by Paul Stewart, Melbourne Herald Sun
BOTH bands can be described as musical megastars, but Shane Filan of Westlife says his group and fellow countrymen U2 are really "just typical Irish lads who love music and like a beer".
Filan, whose band has sold 40 million albums worldwide, says Irish musicians do not take themselves too seriously."I think that is why we get on so well with Australians, because you guys are the same,'' he says.
"Anyone being pretentious or big-headed is quickly brought down to earth.''
He says he admires the way U2 was still "so grounded'', despite the band's success.
"I was out at a bar in Dublin recently having a few pints and Bono and his mates arrived and he was quick to come over and say hello,'' Filan says.
"He is so laidback, despite the fact that those guys have been mega successful and now are very, very rich.
"Larry, U2's drummer, contacted us and asked for our autographs because his girlfriend is a big fan of ours. We could not believe that, because we are such great fans of theirs.''
Renowned for big ballads and sweet soul harmonies, Westlife was formed in Dublin in 1998.
Despite little radio support in Australia, the band has a huge following here and its album Face To Face is nearing double platinum status, thanks in part to an appearance on Dancing With the Stars earlier this year on a packed promotional trip.
"I am really happy to have broken through in Australia at last,'' Filan says.
"My brother is a doctor in Melbourne, so I feel like I have a connection with the place.''
The singer, who wants it known the Socceroos were "robbed'' at the World Cup, says he and his bandmates have just started work on a new album.
"We always release an album a year. We just love what we do,'' he says.
"I am proud of what we have achieved along the way.
"Having said that, it could all end tomorrow, so you have to work hard while you can.''
During their career the members of Westlife have met the stars of stage and screen, but one particular meeting still stands out for them.
"We got to meet the late Pope, the one before this new guy, and that was just an amazing experience for a Roman Catholic boy in Ireland,'' he says.
"My mum was so proud of me, more so than for most other things we have achieved.''
Despite conquering markets throughout the world, Filan admits his act still struggles to gain a significant following in the US.
"I think a lot of it has to do with politics in the American music scene,'' he says.
"They love promoting their own acts and artists from out-of-the-way places like Ireland and Australia have to face extra hurdles to crack it there. That makes the success of U2 there even more admirable.
"Look at Robbie Williams, he is a massive performer everywhere except the US -- it does not seem to worry him though and it really doesn't bother us.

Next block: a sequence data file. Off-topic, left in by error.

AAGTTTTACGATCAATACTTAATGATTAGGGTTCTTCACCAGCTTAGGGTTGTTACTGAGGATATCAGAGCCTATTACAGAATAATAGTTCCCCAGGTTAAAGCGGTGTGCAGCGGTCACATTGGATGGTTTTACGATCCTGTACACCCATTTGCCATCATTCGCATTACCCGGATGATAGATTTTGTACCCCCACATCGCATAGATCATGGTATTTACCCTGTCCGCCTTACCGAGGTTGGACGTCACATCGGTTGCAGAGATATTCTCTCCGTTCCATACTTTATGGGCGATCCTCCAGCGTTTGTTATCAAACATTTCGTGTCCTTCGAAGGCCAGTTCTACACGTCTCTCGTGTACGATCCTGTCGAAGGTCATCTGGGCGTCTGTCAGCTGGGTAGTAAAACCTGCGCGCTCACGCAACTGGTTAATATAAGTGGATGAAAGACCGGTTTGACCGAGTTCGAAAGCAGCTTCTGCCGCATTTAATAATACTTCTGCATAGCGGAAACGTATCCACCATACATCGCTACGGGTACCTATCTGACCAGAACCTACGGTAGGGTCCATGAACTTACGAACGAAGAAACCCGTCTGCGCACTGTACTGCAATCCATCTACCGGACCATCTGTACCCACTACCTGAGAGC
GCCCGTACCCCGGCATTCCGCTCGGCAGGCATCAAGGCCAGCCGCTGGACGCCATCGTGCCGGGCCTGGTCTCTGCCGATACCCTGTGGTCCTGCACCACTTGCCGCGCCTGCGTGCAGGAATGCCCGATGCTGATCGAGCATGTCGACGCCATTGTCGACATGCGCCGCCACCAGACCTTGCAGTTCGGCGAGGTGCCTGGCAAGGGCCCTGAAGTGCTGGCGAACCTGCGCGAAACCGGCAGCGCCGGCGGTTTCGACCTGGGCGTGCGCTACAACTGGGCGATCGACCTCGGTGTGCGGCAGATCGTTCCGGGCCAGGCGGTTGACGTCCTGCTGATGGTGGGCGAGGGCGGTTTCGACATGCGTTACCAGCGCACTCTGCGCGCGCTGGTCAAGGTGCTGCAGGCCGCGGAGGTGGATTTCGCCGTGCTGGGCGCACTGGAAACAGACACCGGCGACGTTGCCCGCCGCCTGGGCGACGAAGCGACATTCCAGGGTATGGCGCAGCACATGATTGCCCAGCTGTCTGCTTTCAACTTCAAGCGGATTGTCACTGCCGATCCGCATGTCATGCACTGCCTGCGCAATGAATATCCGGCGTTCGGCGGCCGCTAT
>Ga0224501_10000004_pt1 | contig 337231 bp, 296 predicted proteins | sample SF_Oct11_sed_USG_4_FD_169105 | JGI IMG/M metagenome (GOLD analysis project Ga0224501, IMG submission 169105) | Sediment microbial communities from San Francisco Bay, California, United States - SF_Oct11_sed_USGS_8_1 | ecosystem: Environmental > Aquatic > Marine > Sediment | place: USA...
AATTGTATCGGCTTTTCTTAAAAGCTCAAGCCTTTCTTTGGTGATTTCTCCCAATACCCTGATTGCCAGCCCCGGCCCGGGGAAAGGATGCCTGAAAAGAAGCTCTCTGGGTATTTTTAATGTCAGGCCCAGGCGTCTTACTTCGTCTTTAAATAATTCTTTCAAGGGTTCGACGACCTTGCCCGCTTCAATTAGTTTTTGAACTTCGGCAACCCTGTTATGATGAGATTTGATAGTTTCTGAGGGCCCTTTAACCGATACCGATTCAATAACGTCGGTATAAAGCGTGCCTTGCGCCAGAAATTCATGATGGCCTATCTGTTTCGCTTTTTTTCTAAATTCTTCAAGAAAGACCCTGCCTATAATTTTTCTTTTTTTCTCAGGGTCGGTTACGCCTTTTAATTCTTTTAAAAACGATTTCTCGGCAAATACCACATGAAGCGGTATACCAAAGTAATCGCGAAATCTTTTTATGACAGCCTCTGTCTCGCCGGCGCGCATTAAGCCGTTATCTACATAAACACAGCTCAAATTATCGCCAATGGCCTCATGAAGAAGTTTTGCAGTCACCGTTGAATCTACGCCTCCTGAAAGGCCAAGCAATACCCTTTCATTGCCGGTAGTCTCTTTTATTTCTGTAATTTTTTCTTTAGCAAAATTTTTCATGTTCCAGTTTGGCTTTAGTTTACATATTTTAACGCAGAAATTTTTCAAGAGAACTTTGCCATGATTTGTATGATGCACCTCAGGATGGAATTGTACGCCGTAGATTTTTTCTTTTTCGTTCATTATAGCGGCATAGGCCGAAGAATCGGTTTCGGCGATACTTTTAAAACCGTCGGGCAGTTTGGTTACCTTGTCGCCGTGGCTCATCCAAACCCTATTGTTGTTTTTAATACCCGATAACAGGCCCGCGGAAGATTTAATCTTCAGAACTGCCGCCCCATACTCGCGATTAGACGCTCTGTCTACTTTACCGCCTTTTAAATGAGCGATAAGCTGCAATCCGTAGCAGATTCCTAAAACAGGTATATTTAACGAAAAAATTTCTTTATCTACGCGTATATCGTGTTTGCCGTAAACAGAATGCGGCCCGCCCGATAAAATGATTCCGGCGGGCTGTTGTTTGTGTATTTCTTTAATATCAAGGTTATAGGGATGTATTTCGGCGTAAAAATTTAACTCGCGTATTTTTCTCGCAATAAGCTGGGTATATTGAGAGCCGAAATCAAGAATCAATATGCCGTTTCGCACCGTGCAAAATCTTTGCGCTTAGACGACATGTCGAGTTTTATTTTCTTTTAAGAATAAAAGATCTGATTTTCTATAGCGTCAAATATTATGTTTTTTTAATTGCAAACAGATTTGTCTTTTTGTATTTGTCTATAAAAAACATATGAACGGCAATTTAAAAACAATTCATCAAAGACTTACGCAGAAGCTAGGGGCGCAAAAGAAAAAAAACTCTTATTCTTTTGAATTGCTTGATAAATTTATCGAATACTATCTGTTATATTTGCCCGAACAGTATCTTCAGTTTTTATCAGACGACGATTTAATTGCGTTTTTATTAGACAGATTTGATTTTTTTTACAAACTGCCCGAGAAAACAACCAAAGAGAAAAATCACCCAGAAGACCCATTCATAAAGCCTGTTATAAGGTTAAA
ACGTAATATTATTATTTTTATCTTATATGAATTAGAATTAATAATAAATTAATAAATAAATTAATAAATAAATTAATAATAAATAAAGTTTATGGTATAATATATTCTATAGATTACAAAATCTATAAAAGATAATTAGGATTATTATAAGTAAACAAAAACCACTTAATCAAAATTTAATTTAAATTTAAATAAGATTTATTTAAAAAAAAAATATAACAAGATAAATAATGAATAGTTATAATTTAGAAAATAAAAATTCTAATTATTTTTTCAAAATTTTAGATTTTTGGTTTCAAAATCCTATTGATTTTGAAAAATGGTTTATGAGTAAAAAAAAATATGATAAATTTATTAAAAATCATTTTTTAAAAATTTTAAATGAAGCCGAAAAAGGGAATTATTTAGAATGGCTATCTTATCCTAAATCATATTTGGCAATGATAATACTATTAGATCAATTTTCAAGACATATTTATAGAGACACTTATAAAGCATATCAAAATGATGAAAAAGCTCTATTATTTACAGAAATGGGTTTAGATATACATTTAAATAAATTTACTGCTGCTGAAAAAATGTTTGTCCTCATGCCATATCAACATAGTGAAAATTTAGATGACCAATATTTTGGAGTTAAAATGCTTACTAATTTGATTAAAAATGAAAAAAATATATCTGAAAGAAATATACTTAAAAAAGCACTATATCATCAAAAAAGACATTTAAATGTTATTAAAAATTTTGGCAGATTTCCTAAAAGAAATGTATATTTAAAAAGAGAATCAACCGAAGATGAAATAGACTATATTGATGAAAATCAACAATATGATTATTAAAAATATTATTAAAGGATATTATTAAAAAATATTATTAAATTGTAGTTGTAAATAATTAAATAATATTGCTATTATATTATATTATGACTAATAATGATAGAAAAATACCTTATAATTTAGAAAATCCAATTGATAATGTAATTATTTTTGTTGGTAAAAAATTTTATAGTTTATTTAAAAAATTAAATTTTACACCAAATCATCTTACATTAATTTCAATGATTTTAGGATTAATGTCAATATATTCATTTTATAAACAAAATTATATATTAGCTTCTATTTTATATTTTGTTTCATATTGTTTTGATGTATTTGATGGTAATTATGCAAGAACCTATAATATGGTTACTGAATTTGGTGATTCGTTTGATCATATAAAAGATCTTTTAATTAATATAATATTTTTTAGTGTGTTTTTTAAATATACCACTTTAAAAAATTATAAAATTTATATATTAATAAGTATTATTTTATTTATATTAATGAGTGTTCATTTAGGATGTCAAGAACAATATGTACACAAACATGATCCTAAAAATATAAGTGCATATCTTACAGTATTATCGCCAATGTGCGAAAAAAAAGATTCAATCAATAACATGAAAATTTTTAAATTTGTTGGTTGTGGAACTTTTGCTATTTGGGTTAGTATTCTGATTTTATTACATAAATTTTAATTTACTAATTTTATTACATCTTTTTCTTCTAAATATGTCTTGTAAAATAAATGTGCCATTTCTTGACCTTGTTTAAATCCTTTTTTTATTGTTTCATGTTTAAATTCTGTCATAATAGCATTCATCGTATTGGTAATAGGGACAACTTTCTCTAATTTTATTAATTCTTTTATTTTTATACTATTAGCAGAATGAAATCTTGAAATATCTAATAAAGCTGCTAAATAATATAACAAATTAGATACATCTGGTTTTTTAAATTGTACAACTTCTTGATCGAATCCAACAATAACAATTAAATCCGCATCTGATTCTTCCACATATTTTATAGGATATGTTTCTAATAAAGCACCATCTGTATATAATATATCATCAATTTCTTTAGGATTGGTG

"We are proud of our music and what we do and that is all that matters, really.''
Filan regards his bandmates as survivors after coping with the sudden departure of Bryan McFadden, who left Westlife to pursue a solo career and is now dating Australian singer Delta Goodrem.
They also feared that many young female fans might abandon them after member Mark Feehily declared he was gay.
Yet Westlife continues to enjoy huge sales and sold-out concerts.
A feature of any of the band's performances is the number of cover songs. The current tour has included versions of songs by Michael Jackson, Billy Joel, Justin Timberlake, Robert Palmer and The Pussycat Dolls.
"Look, a great song is a great song no matter who wrote it,'' Filan says. "We really just love to sing those kinds of songs.''
While the singer admits he has contemplated a solo album, he says he would hate to leave Westlife.
"I don't think it would be as much fun doing it on your own,'' he says.
"We are now a real gang and have shared some great times together, plus we love each other's company and honestly, I know I keep saying it, but we really just love to sing together.''
Apart from their own recordings, the Westlife lads have developed a reputation for working in tandem with some of the great female vocalists. Past collaborations include sessions with Mariah Carey, Diana Ross, Donna Summer and Lulu.
Filan predicts big things for one particular female vocalist.
"I think Delta Goodrem is set to become one of the world's major recording artists,'' he says.
"We had never met and talked until recently. We all went out and had a few drinks together for Bryan's birthday.
"She is gorgeous and a really nice person as well.
"I have had a chance to listen to some of her new material and she is hot.
"I think she is a much better singer than Mariah Carey, for example, and we have worked with her.''
Westlife plays Rod Laver Arena September 20. Bookings: 132 849.
I love the way they make it sound like it's Shane's band, and not a vocal harmony GROUP.
Though there won't be much of him left once Mark gives him a severe kicking for the Mariah Carey comment.